It is always a surprise when encountering art works known from reproduction to discover how small they really are. John Buchanan’s Milford Sound from Freshwater Basin 1865, is a modest in size but grand in conception. It was made to show the wonders that lay over the Southern Alps, recently explored by James Hector of the Otago Geological Survey and went on display at the New Zealand Exhibition of 1865.
Sketches for the watercolour were made in November 1863 when the Survey’s chartered boat, the Matilda Hayes, was guided by Henry Paremata to anchor at Anita Bay at the entrance to Milford Sound. Hector’s report to John Hyde Harris, the Provincial Superintendant, was serialized for the Otago Daily Times and conveys some of the excitement he felt:
“The scenery is quite equal to the finest that can be enjoyed by the most difficult and toilsome journeys into the Alps of the interior, and the effect being greatly enhanced as well as the access made more easy by the incursion of the sea …into their alpine solitudes.”
Hector’s sophisticated understanding of glaciation is evident:
“The sea in fact now occupies a chasm that was in past ages ploughed by an immense glacier, and it is through the natural progress of events by which the mountain mass has been reduced in altitude that the ice stream has been replaced by the waters of the ocean. The evidence of this change may be seen at a glance.”
The head of Milford Sound was the ideal place to recuperate from the arduous six month sea journey from Port Chalmers:
“Two hours sail brought us into a fresh water basin, where we anchored, and next day, as I intended to remain here some time, a large tent was put up on shore, and everything in the yacht taken out and overhauled…”
Ever observant of life in the natural realm, Buchanan has depicted the Sound without the Matilda Hayes evident, but with frolicking dolphins and birds in residence. Hector describes the novelty of the surrounding smorgasbord of stones, speculating optimistically on the possibility that there might be gold in the hills:
“The geological structure of the mountains around Milford Sound is more complicated than in any other part of the West Coast that I have examined. The prevailing rock is syenitic gneiss, associated with schist, greenstone, porphyry and felspathic schist, succeeded towards the lower part of the Sound by fine grained gneissof newer age, felstones, quartzites and clay slates. No metallic ores were observed, but several might be expected to occur among the last mentioned group of strata, if a locality were found to have been traversed by fissures in which vein-stone could form.”
Hector had earlier that year explored an overland route to the West Coast. He provisioned in January 1863 in Oamaru, laying in three dozen boxes of sardines, vinegar, mustard, curry and sauces as well as 3 bars of soap, five pounds of tobacco and a case of Geneva [genever, a spirit distilled from a mash of grains and flavoured with juniper berries – the original “Dutch courage” drink.]”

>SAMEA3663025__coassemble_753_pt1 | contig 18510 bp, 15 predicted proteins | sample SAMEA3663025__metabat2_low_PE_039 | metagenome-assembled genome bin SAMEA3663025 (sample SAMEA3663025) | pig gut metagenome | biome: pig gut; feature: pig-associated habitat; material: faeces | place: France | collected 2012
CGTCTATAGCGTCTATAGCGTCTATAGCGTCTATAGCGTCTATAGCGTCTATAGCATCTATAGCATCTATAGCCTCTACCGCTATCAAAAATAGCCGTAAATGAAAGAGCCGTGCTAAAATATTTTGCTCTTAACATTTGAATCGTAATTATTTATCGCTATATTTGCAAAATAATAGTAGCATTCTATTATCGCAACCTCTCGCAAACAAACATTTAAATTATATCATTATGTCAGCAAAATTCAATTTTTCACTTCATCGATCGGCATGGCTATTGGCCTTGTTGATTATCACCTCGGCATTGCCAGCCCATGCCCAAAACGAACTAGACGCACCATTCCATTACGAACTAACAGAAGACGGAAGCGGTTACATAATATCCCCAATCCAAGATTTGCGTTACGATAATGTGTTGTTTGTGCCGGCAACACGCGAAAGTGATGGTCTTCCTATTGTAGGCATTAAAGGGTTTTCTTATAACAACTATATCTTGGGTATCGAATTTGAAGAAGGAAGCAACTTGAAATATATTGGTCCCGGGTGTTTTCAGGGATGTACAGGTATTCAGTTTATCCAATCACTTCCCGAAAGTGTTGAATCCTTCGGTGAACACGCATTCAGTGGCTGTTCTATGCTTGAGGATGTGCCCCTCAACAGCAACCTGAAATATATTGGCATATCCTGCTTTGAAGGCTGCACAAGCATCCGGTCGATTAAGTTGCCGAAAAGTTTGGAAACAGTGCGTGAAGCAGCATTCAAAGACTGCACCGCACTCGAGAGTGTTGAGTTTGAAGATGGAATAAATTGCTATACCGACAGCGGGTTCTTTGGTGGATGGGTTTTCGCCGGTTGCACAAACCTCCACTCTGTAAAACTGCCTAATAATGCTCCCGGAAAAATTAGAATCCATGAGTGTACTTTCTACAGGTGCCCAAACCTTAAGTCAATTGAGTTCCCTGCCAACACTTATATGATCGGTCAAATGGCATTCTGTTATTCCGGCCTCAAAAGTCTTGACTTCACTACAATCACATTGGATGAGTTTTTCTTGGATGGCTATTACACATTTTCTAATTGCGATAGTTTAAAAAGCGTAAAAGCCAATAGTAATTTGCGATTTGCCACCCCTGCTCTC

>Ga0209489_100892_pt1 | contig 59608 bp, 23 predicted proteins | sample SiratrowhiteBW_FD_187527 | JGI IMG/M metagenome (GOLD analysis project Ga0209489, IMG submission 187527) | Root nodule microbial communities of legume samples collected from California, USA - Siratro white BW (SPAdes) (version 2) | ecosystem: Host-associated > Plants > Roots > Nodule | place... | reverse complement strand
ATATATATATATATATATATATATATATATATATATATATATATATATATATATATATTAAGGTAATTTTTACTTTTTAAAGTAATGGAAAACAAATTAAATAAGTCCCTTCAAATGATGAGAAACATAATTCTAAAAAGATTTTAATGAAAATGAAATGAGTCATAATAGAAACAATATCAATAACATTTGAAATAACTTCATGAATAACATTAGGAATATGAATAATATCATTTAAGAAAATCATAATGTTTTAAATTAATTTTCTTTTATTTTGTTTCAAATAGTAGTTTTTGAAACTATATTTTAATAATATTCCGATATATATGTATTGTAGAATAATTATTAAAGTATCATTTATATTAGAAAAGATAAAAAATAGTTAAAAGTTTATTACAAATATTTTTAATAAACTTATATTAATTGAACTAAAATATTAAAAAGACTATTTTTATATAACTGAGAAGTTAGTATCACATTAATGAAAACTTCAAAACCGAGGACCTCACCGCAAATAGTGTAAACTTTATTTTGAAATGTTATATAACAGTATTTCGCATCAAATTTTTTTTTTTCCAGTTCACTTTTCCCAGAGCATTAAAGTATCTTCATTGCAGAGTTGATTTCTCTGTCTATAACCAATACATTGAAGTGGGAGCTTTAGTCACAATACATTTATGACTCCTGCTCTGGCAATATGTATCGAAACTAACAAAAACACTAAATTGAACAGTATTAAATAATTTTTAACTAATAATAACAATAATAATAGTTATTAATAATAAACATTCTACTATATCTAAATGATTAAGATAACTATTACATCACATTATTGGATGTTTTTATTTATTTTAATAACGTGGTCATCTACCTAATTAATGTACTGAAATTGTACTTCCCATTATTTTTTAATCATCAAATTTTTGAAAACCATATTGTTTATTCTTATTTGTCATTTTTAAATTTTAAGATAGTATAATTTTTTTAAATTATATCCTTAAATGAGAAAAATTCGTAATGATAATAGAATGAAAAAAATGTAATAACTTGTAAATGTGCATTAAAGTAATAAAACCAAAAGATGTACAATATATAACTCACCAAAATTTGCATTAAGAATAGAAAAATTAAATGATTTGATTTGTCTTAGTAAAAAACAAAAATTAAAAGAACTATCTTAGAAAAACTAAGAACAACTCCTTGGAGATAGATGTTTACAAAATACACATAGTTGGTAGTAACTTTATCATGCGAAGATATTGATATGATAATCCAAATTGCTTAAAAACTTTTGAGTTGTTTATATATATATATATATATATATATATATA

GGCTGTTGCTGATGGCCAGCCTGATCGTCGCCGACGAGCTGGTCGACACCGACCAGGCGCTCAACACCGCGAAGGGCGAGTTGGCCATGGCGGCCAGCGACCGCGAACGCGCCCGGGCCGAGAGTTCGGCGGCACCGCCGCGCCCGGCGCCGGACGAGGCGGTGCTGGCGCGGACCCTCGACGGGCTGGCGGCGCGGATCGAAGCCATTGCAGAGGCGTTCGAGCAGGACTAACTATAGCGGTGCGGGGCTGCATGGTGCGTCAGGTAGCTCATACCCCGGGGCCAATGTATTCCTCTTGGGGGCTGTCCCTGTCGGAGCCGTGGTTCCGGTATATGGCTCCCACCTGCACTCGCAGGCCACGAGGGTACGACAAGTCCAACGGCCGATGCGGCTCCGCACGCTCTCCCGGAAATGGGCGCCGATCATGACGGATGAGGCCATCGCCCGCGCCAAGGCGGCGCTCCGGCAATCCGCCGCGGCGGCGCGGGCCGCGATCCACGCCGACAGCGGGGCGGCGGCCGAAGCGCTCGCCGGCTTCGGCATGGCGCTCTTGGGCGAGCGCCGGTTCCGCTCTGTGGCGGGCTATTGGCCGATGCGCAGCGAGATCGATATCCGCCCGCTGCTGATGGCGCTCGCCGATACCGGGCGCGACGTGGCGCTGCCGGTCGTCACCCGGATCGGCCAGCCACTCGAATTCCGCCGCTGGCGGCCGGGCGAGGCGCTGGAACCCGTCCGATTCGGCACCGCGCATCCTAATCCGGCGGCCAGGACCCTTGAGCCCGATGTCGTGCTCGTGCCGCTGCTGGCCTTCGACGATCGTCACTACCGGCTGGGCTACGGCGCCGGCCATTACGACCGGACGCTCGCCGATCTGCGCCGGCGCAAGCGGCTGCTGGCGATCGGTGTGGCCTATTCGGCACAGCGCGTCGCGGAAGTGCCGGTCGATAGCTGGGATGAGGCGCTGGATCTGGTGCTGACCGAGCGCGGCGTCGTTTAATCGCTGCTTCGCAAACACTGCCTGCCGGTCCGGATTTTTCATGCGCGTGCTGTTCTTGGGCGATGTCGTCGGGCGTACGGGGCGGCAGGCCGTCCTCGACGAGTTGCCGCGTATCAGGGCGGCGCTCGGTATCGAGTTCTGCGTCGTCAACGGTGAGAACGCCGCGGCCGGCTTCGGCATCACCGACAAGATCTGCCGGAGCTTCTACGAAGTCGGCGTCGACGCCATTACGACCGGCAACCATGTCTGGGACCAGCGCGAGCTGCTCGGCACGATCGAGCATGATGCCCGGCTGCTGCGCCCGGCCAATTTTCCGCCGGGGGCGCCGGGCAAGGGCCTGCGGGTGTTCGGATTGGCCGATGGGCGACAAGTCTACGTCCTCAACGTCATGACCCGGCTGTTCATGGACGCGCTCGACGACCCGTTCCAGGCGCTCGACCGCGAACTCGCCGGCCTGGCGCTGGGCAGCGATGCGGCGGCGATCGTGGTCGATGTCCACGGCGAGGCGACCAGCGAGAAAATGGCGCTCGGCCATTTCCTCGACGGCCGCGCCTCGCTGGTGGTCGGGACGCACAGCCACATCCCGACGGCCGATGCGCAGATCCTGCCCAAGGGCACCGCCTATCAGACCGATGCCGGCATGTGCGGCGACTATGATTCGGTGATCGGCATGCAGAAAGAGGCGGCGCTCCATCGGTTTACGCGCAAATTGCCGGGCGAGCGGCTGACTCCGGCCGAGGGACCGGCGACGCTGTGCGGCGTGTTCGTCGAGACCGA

On this trip, John Buchanan took his share of the supplies, and camped in the Matukituki Valley for four months to botanise in the beech forest in the lower Matukituki Valley and the open tops of the mountains above the valley. Useful research for his 1865 New Zealand Exhibition essay “A Sketch of the Botany of Otago” was undertaken, and he prepared a vegetation map of the area. On 2 March 1863, while climbing the 2339 metre peak Mt Alta, near Wanaka Buchanan discovered a lovely flowering plant at an altitude of 6000 feet (1828.8 metres).
After three glorious summer months spent roaming in the mountains above Lake Wanaka as well as exploring the Matukituki Valley, Lindis Pass and Waitaki Valley, Buchanan packaged up his findings, and sent them off to Joseph Dalton Hooker at Kew. Buchanan lists this material as “328 species of which 110 are alpines from above an altitude of 3000 feet, the highest 7500 feet”. Hooker rewarded Buchanan’s diligence by naming the Mt Alta plant Ranunculus buchanani in his honour.
Buchanan also painted a one-third life-sized version of a magnificent flowering specimen of Ranunculus lyalli, the Mount Cook lily. This plant had been described in its non-flowering state by Hooker, and named for its discoverer, David Lyall (1817-1895), surgeon and naturalist on the HMS Acheron. Hooker described it in Flora Novae-Zelandiae as “…the monarch of all buttercups…the only known species with peltate leaves, the “water-lily” of the New Zealand shepherds.”
Buchanan was one of many plantsmen to supply Kew with material from the colonies, and how this was treated is the subject of a lecture by science historian Jim Endersby from Sussex University, who will give the provocatively titled talk “Imperial Science: the invention of New Zealand’s plants” at the Hutton Theatre, Otago Museum on Thursday 29th November at 5.30pm.
An exhibition of John Buchanan’s work will be on display in the Hocken Library Gallery from 22 November to 9 February 2013. Linda Tyler will give a floortalk in the exhibition at 10am on Saturday 1 December 2012.
Blog post prepared by Linda Tyler, Director, Centre for Art Research, The University of Auckland, P B 92019
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